• Pack a lunch. Avoid takeout lunches, which tend to be expensive, oversized, heavy in fat and calories, and lacking in nutrients. Lunch is a great opportunity to make healthier eating habits. Bring a salad with chicken, nuts, beans and veggies.
  • Move more. Just a few steps at a time can add up. Walk to the water cooler, take the farthest spot in the parking lot — anything you can do to move your muscles. Better yet, schedule a workout. Physical activity can help offset stress and help you make better nutritional choices.
  • Eat with a friend. Try not to eat at your workstation. It’s important from an emotional well-being standpoint to take a break. Chat with a friend or catch up on a book while eating your lunch.

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EAP and Health

The Employee Assistance Program (EAP) through BHS is another great resource that is available to help improve overall health and well-being.

EAP services can address a variety of topics including:EAP

  • Child/elder care
  • Health coaching
  • Tobacco cessation
  • Weight management
  • Legal and financial direction
  • Stress, anxiety, and grief support
  • Personal growth and development
  • Managing chronic conditions such as diabetes and migraines.

Contact your BHS-EAP Care Coordinator at 800-245-1150 and connect with a trained professional that will provide the direction you need in any situation.

As a reminder, Crown employees and their eligible Dependents (spouse and dependent children) are each eligible for 5 EAP visits per calendar year with no out-of-pocket expenses billed to the participant.

Lean more about your EAP benefit by visiting the BHS MemberAccess portal at Use CROWN as the Employer ID.

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Spring Health

Spring is seen as a time of growth and renewal. Use the change of the seasons as your reminder to take charge of your health. Here are a few tips to get you started.

  • Spring Tune Up. To keep your body running at peak performance, it needs regular maintenance. Spring is a great time to schedule a wellness check with your primary care physician and discuss any cancer screening tests and immunizations you will need to complete this year. Don’t forget to schedule your vision and dental exams, as well. spring-season
  • Lace Up Your Walking Shoes. There’s no better way to explore the season then by walking. It’s one of the best physical activities to improve health. On an emotional level, getting outside and breathing fresh air can be calming and relaxing.
  • Lighten Up Your Diet. Many healthy fruits and veggies, like asparagus, peas, lettuce, and strawberries come into season in the spring, making it the perfect time to replace heavier winter meals with salads, light soups or other lightly cooked fare.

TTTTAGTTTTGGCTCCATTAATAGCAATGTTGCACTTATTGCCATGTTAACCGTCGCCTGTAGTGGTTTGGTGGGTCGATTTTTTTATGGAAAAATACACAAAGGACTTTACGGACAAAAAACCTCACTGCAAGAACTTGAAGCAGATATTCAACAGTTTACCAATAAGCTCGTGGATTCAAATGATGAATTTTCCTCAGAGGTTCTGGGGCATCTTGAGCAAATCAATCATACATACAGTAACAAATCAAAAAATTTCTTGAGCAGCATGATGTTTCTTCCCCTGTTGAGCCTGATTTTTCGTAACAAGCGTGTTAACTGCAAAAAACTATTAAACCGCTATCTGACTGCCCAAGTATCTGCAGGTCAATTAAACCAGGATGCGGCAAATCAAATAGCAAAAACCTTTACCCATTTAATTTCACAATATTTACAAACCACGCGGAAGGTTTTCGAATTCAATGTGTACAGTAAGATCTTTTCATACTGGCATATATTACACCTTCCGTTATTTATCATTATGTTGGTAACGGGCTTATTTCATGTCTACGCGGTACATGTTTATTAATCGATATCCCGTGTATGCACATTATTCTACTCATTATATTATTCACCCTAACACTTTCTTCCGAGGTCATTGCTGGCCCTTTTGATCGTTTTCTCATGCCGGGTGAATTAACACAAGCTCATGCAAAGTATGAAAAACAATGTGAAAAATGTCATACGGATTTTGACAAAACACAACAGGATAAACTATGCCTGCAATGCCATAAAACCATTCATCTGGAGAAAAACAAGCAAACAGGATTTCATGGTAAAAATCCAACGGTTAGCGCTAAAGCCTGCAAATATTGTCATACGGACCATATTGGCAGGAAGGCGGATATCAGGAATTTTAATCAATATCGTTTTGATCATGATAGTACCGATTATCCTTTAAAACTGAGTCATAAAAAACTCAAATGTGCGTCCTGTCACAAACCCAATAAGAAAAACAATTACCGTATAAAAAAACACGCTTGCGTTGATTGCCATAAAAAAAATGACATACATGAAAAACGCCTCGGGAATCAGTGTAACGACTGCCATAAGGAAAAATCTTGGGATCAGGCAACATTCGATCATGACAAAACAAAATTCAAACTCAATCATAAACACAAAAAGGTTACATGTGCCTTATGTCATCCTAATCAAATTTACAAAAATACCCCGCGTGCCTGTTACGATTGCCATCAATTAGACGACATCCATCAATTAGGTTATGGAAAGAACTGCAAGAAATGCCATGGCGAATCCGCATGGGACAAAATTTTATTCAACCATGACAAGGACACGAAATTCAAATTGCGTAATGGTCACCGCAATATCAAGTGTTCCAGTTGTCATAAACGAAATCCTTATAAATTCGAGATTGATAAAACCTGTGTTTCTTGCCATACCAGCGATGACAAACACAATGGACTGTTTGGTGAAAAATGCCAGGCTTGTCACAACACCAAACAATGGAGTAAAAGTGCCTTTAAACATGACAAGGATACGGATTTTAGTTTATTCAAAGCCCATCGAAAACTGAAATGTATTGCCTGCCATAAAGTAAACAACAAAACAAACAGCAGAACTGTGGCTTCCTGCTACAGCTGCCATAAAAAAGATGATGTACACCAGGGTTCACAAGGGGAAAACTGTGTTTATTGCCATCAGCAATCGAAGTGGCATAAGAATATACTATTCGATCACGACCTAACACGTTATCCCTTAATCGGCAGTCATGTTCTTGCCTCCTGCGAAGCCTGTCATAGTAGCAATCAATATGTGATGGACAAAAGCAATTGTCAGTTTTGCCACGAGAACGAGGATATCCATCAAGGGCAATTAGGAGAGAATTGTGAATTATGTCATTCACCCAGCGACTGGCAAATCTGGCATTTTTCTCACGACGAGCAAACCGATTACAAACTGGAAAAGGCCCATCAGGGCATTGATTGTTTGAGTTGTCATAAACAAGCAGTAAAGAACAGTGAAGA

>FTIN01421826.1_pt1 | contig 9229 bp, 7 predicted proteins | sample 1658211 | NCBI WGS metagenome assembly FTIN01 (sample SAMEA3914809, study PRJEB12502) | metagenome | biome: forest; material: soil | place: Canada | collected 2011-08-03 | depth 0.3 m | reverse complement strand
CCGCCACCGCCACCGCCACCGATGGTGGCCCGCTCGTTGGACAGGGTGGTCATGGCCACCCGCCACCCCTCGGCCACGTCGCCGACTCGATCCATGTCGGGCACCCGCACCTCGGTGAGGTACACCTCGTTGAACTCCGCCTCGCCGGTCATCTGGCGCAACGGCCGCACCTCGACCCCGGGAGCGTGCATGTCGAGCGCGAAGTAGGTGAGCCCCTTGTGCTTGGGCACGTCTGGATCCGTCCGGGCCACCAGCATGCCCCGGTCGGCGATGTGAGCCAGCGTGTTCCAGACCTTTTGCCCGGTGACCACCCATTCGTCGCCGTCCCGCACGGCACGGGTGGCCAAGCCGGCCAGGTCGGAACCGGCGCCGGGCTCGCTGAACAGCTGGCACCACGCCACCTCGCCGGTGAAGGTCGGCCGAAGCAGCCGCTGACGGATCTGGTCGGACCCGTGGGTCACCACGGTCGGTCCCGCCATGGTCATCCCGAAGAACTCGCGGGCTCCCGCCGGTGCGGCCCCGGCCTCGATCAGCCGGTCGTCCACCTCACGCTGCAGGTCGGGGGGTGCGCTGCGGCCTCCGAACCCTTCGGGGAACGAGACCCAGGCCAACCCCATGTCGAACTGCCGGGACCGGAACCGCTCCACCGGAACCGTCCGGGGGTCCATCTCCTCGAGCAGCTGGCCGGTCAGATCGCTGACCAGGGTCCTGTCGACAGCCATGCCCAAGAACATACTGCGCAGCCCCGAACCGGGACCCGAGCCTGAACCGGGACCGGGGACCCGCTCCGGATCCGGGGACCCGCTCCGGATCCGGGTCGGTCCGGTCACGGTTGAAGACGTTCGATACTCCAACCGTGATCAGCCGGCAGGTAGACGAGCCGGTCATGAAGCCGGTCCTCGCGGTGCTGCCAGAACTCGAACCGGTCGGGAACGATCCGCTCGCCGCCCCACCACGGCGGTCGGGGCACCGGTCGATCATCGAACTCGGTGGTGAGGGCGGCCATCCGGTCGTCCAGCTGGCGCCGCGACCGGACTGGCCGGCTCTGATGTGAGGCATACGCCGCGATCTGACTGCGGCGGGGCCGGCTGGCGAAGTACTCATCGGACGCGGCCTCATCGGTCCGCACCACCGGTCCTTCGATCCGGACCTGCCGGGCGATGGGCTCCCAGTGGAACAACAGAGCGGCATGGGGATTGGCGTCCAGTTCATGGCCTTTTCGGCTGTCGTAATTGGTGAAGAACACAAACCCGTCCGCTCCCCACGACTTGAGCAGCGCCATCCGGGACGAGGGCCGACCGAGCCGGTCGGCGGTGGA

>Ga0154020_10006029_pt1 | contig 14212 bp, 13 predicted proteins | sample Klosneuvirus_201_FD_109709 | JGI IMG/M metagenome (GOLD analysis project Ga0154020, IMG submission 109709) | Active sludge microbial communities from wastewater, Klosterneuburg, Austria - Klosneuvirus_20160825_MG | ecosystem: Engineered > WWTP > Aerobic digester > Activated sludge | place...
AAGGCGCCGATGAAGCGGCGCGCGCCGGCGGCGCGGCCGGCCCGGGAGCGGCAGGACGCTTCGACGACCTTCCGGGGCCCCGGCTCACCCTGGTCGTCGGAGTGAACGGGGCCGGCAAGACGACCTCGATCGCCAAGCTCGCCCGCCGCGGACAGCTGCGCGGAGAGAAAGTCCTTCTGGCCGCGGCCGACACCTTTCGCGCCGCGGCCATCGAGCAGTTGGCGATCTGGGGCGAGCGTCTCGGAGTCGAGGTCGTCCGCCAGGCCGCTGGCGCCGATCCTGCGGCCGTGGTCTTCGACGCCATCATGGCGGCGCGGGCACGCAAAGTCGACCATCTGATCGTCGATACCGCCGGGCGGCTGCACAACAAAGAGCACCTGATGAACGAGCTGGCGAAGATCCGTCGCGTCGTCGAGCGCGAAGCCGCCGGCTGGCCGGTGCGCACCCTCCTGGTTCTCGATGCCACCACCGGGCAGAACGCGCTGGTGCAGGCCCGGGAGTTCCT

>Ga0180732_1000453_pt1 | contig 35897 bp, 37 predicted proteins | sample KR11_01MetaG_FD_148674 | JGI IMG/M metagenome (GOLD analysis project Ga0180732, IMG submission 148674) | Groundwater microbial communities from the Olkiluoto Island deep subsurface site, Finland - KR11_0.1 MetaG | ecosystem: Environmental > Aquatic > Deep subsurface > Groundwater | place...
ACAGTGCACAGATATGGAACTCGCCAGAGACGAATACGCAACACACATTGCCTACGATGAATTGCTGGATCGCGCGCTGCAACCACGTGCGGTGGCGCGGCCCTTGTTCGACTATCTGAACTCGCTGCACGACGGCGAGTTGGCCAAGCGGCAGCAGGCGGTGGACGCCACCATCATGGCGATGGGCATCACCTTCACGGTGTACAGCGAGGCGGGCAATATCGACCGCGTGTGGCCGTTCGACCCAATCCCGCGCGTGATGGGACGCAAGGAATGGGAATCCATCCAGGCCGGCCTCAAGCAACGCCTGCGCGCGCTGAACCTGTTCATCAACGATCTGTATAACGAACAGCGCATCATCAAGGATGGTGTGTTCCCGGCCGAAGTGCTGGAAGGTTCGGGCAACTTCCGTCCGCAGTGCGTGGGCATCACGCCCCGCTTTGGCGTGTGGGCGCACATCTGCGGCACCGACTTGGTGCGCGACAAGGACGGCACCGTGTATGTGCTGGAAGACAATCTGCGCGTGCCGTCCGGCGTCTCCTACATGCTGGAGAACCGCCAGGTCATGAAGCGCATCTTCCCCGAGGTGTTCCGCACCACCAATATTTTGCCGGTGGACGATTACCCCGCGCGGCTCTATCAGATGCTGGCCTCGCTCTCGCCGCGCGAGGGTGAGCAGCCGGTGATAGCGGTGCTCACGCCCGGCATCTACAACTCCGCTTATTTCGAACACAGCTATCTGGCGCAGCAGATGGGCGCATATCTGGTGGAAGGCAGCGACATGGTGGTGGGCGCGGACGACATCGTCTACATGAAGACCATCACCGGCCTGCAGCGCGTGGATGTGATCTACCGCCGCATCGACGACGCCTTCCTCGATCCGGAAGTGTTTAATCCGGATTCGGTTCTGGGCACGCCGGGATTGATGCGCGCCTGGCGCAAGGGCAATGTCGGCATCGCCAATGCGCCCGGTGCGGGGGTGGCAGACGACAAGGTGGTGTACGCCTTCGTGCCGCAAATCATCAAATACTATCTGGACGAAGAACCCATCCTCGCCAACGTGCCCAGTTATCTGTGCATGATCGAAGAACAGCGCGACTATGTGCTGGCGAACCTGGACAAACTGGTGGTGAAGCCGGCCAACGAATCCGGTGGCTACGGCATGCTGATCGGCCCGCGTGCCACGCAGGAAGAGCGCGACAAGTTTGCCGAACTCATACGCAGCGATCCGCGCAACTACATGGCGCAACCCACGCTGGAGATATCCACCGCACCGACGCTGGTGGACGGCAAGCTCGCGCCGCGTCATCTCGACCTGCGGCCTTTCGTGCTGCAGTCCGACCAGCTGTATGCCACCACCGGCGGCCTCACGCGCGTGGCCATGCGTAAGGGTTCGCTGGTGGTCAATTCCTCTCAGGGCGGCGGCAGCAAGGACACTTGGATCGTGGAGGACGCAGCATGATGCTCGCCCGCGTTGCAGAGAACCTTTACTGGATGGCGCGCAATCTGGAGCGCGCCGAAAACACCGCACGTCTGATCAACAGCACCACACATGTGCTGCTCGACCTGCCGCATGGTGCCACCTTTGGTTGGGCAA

• Adopt Healthy Habits. Set goals to adopt healthy habits that will improve your overall health and well-being, such as getting enough sleep, limiting alcohol use, becoming tobacco-free, and maintaining a work-life balance.
  • Watch for Allergies. Spring can mean the beginning of allergies for people who react badly to grass and pollen. Keep an eye on weather. Untreated allergies aren’t just uncomfortable, they can lead to breathing problems, sinus infections, and colds.

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Fruits and Veggies: How Much is Enough?

Fruits and vegetables contain essential vitamins, minerals, fiber and other naturally occurring substances that may help prevent chronic diseases. Eating fruits and vegetables are also a great way to manage and maintain a healthy weight.fruits-veggies

If you’re like many Americans, you’re most likely not eating enough fruits and vegetables. Make fruits and vegetables the focal point of every meal and snack, covering at least half the plate.

How Much is Enough?

According to MyPlate, the U.S. Department of Agriculture’s symbol for healthy eating, the recommended adult daily servings for fruits and vegetables are:


  • Women: 2 cups (ages 19-30), 1½ cups (ages 31+)
  • Men: 2 cups (ages 19+)


  • Women: 2½ cups (ages 19-50), 2 cups (ages 51)
  • Men: 3 cups (ages 19-50), 2½ cups (ages 51+)

With a wide variety of colors, textures, tastes and shapes, there is a fruit and vegetable out there for everyone.

To learn helpful tips on ways to increase your fruit and vegetable consumption, visit